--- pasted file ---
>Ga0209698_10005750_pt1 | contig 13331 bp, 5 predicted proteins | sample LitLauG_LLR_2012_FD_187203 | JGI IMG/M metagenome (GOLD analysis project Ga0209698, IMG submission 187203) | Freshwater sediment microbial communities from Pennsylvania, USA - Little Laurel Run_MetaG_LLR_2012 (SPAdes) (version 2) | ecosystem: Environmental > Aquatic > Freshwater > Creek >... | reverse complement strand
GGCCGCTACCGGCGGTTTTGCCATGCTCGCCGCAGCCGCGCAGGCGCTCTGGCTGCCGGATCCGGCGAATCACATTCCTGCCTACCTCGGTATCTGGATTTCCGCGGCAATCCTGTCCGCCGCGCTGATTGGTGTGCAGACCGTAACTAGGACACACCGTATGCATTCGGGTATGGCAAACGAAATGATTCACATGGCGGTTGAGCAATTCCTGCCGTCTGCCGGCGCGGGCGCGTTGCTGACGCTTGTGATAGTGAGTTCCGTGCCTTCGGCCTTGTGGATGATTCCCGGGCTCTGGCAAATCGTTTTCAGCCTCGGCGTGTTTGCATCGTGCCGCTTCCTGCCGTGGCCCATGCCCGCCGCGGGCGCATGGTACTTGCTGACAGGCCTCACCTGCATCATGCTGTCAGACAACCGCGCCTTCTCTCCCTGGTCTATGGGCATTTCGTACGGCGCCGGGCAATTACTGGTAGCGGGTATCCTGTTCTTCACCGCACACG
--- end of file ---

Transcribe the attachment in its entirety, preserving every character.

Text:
>Ga0209698_10005750_pt1 | contig 13331 bp, 5 predicted proteins | sample LitLauG_LLR_2012_FD_187203 | JGI IMG/M metagenome (GOLD analysis project Ga0209698, IMG submission 187203) | Freshwater sediment microbial communities from Pennsylvania, USA - Little Laurel Run_MetaG_LLR_2012 (SPAdes) (version 2) | ecosystem: Environmental > Aquatic > Freshwater > Creek >... | reverse complement strand
GGCCGCTACCGGCGGTTTTGCCATGCTCGCCGCAGCCGCGCAGGCGCTCTGGCTGCCGGATCCGGCGAATCACATTCCTGCCTACCTCGGTATCTGGATTTCCGCGGCAATCCTGTCCGCCGCGCTGATTGGTGTGCAGACCGTAACTAGGACACACCGTATGCATTCGGGTATGGCAAACGAAATGATTCACATGGCGGTTGAGCAATTCCTGCCGTCTGCCGGCGCGGGCGCGTTGCTGACGCTTGTGATAGTGAGTTCCGTGCCTTCGGCCTTGTGGATGATTCCCGGGCTCTGGCAAATCGTTTTCAGCCTCGGCGTGTTTGCATCGTGCCGCTTCCTGCCGTGGCCCATGCCCGCCGCGGGCGCATGGTACTTGCTGACAGGCCTCACCTGCATCATGCTGTCAGACAACCGCGCCTTCTCTCCCTGGTCTATGGGCATTTCGTACGGCGCCGGGCAATTACTGGTAGCGGGTATCCTGTTCTTCACCGCACACG